A comparative lexicon of 500 terms across the 11 studied languages is presented at the end of the volume.


  1. Sikkim saw several invasions from the neighbouring states of Nepal and Bhutan since the 17th century, the report states. The attack by the Shah Dynasty of Nepal was one of the most powerful invasions, which led to Nepali becoming the majority community in the state – 62.61 per cent of the population according to the Census of 2001.

  2. Bhotia, Lepcha, Limbu and Sherpa (Tibeto-Burman languages), and Nepali (Indo-Aryan language) are taught in school as official languages of the state, and English is used as the medium of instruction. However, Hindi is beginning to gain popularity as a medium of intergroup communication.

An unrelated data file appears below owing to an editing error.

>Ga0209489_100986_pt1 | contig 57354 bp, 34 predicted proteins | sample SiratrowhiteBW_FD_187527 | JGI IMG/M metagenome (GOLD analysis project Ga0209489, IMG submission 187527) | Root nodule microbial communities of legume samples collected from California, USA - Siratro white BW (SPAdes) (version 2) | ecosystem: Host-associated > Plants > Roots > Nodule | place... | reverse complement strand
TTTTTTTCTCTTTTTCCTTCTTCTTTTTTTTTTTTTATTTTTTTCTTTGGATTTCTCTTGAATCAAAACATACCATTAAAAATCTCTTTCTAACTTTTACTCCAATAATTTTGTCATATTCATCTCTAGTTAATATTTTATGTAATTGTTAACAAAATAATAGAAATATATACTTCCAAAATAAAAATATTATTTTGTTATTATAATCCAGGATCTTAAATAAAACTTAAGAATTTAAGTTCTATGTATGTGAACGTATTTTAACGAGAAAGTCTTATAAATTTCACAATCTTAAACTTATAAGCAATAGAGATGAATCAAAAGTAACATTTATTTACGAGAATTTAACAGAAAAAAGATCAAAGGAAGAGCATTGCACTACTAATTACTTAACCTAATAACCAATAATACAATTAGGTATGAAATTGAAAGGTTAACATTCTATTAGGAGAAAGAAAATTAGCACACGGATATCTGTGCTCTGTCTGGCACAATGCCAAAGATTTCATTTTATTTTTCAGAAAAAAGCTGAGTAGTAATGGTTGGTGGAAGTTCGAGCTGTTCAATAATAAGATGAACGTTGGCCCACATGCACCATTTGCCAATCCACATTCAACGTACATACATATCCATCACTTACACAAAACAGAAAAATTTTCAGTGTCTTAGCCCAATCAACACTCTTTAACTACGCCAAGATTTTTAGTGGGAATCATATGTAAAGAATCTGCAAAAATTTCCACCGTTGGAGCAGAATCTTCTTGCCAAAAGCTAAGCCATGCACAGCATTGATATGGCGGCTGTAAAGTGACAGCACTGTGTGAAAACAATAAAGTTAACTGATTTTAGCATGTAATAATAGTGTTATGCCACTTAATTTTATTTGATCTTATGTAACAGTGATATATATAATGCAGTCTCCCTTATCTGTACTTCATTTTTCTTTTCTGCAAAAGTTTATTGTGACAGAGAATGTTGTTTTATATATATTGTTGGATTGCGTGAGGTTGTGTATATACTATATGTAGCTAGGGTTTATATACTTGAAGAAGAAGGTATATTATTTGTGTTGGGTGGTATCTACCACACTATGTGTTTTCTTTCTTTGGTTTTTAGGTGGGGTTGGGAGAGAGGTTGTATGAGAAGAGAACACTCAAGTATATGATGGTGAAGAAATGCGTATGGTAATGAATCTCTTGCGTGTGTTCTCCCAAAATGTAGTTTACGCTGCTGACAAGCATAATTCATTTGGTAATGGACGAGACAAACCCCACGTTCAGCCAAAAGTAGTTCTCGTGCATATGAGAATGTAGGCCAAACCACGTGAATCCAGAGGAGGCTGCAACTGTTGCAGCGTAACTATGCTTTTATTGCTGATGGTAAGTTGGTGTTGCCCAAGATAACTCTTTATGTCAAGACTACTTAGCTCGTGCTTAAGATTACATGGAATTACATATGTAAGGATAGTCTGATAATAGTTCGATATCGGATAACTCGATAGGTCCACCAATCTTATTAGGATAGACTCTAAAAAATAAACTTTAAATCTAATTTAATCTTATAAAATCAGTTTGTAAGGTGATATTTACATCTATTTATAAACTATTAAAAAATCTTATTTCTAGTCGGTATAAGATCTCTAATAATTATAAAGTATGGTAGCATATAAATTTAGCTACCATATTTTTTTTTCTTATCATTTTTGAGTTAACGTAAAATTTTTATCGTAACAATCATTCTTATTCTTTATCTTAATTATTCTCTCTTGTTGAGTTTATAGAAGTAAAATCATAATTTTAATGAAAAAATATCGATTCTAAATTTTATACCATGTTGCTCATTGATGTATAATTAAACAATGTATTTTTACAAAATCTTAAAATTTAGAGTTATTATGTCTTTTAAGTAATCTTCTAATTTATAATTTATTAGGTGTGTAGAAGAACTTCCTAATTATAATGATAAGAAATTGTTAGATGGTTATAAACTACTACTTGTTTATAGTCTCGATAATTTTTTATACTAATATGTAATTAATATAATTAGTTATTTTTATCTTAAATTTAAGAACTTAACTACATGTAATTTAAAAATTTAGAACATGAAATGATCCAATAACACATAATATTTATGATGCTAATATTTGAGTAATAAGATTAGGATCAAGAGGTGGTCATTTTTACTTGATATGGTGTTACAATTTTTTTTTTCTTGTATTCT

3. After the inclusion of Sikkim in the Indian Union in 1947, youth (aged 14-25 years) are increasingly speaking in Nepali, Hindi and English. This trend has been observed among speakers of the 11 languages surveyed in this part (not including Nepali). As a result, around 52.57 per cent of Sikkim’s population is now bilingual.

  4. According to the 1901 Census of India, the language group of the Bhotias was referred to as ‘Tibetan’ by Europeans. However, ‘Bhotia’ is a more accurate name as it incorporates several dialects spoken in Tibet, Baltistan, East Nepal and Sikkim.

  5. The name Sherpa is derived from the Tibetan word ‘Sharva’ which refers to people of the east (inhabitants of East Nepal). The report states that there are 13,922 speakers of the Sherpa language in Sikkim. Among them, 78.29 per cent are bilingual – commonly speaking Nepali and Hindi.

  6. Limbu and Rai are pronominalised languages. Limbu speakers are mainly concentrated in the western districts of Sikkim. As returned in 2001 Census, out of 34,292 Limbu speakers in Sikkim, 24,863 are the bilinguals.